With so much focus being placed on two Cuban players who are unsigned as of yet—Yoenis Cespedes and Jorge Soler—there is yet another who could have a serious impact for the Texas Rangers in 2012: center fielder Leonys Martin.
Martin, signed to a five-year, $15.6 million contract by the Rangers last April, hit a combined .295 at three levels last year before a brief Sept. call-up by the Rangers.
Manager Ron Washington has stated that the center field job is open, so Martin will get his chance, along with Craig Gentry and Julio Borbon, to show that he can be the player that the Rangers envisioned when they signed him nine months ago.
When first base prospect Chris Parmelee was called up in September of last season, he instantly made an impression and became a fan favorite, with a slash line of .355/.443/.592 in 21 games to go along with four HR and 14 RBI.
While it's a small sample size, it came off the heels of an excellent season in Double-A in which Parmelee hit .287 with 13 HR and 83 RBI.
With the uncertainty concerning Justin Morneau's ongoing health problems, Parmelee could very well find himself in a position to contribute much more for the Twins in 2012.
Boston Red Sox third base prospect Will Middlebrooks took a huge step forward in 2011 for the Boston Red Sox, making the jump from Double-A to Triple-A at the end of the season after hitting .302 with 18 HR and 80 RBI for the Portland Sea Dogs.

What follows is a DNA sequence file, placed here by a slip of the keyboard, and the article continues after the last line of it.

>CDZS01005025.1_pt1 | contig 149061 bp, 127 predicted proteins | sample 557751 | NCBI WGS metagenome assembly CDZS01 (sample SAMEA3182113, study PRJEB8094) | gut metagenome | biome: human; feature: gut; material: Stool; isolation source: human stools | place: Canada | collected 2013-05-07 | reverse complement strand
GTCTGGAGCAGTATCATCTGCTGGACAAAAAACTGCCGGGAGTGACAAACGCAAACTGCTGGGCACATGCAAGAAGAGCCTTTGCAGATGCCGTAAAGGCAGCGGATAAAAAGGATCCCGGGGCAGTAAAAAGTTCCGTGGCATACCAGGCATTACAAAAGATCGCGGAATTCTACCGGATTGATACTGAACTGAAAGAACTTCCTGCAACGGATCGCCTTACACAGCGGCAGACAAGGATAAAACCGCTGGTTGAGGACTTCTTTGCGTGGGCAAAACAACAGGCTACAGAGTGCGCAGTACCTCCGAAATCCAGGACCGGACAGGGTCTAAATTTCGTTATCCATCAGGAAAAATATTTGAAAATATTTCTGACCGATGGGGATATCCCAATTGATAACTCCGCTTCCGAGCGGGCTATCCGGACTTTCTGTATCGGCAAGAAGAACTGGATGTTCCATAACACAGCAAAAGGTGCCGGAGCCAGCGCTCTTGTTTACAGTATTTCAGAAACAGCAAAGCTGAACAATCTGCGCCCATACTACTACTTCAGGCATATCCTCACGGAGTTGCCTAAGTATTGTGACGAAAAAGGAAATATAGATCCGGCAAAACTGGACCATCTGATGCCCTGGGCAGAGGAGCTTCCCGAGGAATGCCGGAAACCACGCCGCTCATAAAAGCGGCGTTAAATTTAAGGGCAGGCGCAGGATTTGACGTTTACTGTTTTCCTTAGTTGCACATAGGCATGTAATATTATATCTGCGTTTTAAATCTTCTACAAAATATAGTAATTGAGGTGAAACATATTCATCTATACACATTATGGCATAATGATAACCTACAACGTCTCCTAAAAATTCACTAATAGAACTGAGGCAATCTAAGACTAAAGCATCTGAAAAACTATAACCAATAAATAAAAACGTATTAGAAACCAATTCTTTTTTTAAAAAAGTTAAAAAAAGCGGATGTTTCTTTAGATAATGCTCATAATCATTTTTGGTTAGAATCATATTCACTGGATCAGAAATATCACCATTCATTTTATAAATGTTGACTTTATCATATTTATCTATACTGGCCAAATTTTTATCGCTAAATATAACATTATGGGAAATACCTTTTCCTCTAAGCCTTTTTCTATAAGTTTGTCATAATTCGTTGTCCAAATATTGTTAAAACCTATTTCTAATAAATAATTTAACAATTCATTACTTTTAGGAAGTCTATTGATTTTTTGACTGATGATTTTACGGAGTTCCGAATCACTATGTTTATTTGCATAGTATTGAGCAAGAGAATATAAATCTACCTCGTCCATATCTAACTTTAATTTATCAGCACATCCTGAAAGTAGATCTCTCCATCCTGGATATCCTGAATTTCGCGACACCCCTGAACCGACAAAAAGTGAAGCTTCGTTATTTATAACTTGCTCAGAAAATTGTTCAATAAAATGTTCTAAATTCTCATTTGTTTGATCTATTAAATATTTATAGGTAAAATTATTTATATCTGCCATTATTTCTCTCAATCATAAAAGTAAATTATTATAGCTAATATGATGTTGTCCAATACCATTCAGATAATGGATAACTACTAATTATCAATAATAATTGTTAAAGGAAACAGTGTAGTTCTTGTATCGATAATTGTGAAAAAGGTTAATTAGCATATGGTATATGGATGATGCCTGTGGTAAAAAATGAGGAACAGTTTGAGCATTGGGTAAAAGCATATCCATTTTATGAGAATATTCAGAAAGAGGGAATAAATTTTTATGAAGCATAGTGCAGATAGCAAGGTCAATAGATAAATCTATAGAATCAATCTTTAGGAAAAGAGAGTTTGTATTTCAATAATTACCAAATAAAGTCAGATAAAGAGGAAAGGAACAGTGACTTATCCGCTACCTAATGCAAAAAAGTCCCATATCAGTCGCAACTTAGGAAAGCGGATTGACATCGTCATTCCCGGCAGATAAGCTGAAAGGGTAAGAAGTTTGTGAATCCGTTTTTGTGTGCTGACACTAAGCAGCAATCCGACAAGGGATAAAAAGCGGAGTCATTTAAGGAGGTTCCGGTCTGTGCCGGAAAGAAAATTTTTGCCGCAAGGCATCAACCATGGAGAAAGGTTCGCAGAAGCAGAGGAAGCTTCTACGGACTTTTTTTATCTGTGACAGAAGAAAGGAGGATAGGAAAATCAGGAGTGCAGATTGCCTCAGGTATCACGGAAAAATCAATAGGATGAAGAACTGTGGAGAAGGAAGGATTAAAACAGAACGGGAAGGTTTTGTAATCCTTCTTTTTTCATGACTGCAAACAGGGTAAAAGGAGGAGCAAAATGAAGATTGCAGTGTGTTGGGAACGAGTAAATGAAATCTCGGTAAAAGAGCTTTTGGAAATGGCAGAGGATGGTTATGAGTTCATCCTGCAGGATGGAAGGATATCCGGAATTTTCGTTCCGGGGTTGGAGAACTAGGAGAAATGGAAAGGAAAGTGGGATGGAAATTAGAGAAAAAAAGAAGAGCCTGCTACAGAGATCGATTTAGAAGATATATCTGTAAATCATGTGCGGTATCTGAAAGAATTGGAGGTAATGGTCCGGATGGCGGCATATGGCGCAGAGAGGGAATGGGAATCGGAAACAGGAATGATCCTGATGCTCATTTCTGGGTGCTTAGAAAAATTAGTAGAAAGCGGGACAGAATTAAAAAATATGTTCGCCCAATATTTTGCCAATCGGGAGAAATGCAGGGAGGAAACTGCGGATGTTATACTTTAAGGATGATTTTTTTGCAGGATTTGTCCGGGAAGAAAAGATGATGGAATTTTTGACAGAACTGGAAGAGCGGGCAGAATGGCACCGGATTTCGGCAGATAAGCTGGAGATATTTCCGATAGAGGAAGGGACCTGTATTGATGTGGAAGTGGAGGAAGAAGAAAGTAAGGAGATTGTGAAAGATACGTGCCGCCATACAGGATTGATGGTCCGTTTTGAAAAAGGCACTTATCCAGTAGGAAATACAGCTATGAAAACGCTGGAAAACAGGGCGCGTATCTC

At 6'4" and 200 pounds, the 23-year-old Middlebrooks set career highs in most offensive categories last season, and he's expected to be ready for prime time at Fenway Park full time in 2013.
Despite a 2011 season that saw a decline in production from the previous year, Colorado Rockies catching prospect Wilin Rosario could very well find himself making the Rockies' roster in 2012.
Rosario hit just .249 with 21 HR and 48 RBI at Double-A Tulsa before his September call-up to the majors. Much of Rosario's decline in production can be attributed to his recovery from a torn anterior cruciate ligament in his right knee that he suffered in August 2010.
Troy Renck of the Denver Post believes that Rosario could serve as the backup to Ramon Hernandez in 2012, with the possibility of starting two to three games per week.
San Diego Padres second base prospect Cory Spangenberg, the 10th overall pick in the 2011 MLB draft may just turn out to be one of the great jewels of last year's draft if his first-year numbers are any indication.
In his first year of pro ball after signing a $1.86 million bonus, Spangenberg sparkled at Low-A Eugene, hitting .384 in 25 games before moving on to Single-A Fort Wayne, hitting .286 in 47 games.
Spangenberg figures to at least be promoted to Advanced Single-A to start the 2012 season, and considering his rapid progression thus far, it may not be long before he's seen at Petco Park.
Toronto Blue Jays catching prospect Travis d'Arnaud, acquired in 2010 as part of the deal that sent starting pitcher Roy Halladay to the Philadelphia Phillies, had a breakout season in 2011 for the Double-A New Hamshire Fisher Cats of the Eastern League.